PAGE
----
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A great teacher.


Eric Foner.

LAST WEEK, ONE of the preeminent scholars of American history retired after a career that lasted over four decades and included the publishing of more than twenty books. But Eric Foner was more than just a great historian; he was a great teacher, beloved by undergraduates and graduate students alike. Below are excerpts from the speech I gave at the conference in his honor held at Columbia University.

IN MY JUNIOR YEAR of college, I screwed up all of my courage and wrote Professor Foner an email. I told him about my aspirations for graduate school and asked him how I should go about preparing for it. The email was long and tentative and probably very awkward; I was certain that I was intruding in an unforgivable way.

The American NoteI didn’t really think that he would respond—and I certainly didn’t think that he would set aside half an hour of his Tuesday afternoon to meet with me. By the time I reached his office that day, my heart was racing. But my panic soon proved unnecessary—Professor Foner greeted me with a handshake and a smile and proceeded to dispense wisdom. It wasn’t complicated; he offered me no secret tips for success. The basic gist of his advice was—as he later told me when I was struggling to start my senior thesis—“you just have to work really hard.”

But he offered me something much better than elaborate advice—the quiet confidence that I was capable and that professors like him would take me and my ideas seriously. That’s a remarkable gift to receive during your junior year of college from a professor you barely know—it changes the whole way you approach your studies, because it forces you to take charge of your work; suddenly you’re not studying in obedience to the faceless university administration; you’re studying because you hope and imagine that one day you might contribute something that matters and because along the way people like Professor Foner will ask you what you’re reading  and thinking about.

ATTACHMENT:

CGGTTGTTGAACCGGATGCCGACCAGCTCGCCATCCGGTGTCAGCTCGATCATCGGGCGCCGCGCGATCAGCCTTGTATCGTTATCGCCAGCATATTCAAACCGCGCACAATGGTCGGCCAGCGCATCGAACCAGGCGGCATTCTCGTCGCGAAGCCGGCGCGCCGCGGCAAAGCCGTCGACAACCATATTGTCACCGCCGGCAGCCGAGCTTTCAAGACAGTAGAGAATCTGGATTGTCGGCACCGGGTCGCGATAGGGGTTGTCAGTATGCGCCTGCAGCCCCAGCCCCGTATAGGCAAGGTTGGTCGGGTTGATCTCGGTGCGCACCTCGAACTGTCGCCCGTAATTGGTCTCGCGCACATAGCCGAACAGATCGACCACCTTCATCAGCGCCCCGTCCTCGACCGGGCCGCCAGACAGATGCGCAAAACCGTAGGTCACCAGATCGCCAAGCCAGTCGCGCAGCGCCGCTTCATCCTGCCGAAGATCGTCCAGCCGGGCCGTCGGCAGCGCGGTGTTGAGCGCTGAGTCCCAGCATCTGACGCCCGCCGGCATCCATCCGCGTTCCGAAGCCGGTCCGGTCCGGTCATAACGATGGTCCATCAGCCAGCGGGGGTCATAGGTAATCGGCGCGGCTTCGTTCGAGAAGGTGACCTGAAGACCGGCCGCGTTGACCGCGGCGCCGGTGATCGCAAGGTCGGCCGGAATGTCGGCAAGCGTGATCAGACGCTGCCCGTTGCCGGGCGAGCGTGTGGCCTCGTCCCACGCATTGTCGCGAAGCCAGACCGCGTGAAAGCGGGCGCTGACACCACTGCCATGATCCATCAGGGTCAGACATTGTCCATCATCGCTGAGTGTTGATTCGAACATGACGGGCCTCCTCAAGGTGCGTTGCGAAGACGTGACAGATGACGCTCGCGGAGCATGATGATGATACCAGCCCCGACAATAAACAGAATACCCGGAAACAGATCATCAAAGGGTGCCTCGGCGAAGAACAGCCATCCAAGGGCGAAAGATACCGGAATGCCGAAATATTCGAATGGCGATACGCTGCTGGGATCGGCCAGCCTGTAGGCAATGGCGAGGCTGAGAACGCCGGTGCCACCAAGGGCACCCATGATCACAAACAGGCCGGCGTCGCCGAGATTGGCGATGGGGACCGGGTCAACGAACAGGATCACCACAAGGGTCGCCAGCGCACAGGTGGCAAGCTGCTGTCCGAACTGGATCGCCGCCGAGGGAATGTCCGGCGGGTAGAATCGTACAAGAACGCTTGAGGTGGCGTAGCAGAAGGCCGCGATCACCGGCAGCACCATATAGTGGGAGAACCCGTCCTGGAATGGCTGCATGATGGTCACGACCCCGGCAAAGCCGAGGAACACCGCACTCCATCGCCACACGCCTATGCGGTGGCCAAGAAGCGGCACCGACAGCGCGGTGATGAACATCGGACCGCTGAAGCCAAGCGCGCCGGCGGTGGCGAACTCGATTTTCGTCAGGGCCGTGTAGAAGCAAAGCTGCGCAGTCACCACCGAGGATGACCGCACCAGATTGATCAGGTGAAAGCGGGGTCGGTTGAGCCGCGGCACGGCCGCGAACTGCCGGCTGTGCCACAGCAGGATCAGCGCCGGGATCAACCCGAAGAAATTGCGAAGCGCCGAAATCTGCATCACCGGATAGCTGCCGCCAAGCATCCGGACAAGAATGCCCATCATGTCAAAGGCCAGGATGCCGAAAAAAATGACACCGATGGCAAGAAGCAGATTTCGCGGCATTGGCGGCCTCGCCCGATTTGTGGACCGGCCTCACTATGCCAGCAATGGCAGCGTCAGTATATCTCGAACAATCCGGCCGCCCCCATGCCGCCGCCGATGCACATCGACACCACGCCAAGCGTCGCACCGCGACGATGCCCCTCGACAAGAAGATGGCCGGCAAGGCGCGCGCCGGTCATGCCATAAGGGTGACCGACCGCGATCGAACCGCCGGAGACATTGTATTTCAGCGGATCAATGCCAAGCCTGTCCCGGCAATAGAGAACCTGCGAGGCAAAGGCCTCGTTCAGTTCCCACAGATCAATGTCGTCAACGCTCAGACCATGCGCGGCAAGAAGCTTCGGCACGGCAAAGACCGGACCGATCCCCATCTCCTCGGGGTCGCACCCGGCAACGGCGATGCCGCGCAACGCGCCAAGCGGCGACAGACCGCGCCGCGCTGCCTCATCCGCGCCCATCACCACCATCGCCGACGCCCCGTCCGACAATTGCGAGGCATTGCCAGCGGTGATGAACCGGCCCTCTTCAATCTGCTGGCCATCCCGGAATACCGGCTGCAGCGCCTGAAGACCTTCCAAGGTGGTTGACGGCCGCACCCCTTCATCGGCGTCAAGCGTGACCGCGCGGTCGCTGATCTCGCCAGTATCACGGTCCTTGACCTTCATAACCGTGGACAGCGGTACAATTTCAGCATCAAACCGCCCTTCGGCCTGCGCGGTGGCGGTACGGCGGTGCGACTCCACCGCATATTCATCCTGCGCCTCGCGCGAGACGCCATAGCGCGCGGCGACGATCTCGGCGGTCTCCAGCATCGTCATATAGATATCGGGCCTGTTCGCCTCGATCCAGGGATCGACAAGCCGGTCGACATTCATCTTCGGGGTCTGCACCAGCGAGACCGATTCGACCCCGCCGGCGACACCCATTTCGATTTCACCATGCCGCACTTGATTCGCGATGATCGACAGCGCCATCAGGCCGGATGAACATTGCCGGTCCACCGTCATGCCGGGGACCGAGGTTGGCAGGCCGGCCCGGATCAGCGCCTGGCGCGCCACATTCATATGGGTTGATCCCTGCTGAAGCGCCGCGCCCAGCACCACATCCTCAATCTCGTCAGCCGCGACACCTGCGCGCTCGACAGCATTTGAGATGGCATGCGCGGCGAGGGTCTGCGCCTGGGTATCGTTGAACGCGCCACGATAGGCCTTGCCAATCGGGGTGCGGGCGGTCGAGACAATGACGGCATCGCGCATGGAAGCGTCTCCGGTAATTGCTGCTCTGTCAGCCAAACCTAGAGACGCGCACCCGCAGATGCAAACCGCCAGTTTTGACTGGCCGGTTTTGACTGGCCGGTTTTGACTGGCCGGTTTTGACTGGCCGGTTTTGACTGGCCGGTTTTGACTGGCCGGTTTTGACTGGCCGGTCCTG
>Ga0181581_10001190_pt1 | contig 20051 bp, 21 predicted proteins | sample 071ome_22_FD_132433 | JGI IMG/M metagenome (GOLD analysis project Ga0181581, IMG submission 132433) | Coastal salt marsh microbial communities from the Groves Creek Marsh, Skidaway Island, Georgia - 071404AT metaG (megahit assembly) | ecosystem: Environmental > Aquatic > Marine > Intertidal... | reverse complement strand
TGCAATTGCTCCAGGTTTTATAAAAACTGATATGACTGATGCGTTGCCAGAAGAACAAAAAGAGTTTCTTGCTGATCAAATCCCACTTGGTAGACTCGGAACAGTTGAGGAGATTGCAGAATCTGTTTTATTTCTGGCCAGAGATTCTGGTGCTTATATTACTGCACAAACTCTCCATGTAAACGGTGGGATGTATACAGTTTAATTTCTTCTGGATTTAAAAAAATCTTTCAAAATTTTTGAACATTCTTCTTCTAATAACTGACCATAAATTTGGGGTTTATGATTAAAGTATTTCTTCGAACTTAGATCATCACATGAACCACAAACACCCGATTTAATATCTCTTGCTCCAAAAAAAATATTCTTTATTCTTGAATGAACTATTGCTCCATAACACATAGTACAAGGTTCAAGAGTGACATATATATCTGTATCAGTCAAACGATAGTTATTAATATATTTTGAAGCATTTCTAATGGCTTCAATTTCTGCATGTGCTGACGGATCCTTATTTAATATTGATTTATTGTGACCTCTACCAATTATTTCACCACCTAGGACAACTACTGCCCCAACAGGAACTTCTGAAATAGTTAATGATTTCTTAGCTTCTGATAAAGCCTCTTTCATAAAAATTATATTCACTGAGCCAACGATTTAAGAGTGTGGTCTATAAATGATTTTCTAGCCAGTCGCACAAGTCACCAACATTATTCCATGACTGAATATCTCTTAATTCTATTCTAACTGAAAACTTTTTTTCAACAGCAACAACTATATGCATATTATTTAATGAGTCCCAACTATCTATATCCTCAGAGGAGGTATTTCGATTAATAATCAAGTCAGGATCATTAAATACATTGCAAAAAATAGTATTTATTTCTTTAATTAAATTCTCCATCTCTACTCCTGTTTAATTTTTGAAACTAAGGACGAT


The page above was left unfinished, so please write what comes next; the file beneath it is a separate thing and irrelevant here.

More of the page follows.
Professor Foner seemed ready to offer that sense to everyone who showed up at his office door. It was incredible: in 250-person classes, he’d urge everyone to come talk to him about their final papers.

To be fair, he didn’t let students off the hook easily. No matter which of his classes we were in, if we showed up unprepared, he didn’t try to save us from embarrassment. And he didn’t seem particularly tolerant of students who just wanted to curry favor with a celebrity professor.

But students who were thinking about something serious and trying to find the right books to read? Students who had twisted logical strings knotted up in their heads and were trying to sort them out? Professor Foner was invariably there, ready with questions and stories and his constant urging to get back to the library and read and think more.

AND THEN THERE was the compelling sense of urgency to his lectures. He knew that the topics we studied in his classes—abolitionism, the Civil War, reconstruction, civil rights, feminism, socialism—he knew that those topics mattered, and not in the abstract way that medieval manuscripts matter, but in a pressing, immediate way. And so it was thrilling. We understood from him that we couldn’t really make sense of our current political situation—from Occupy and Black Lives Matter to Donald Trump—without understanding the complex web of leftist political activities of the last 300 years. That alone was reason enough to attend his lectures.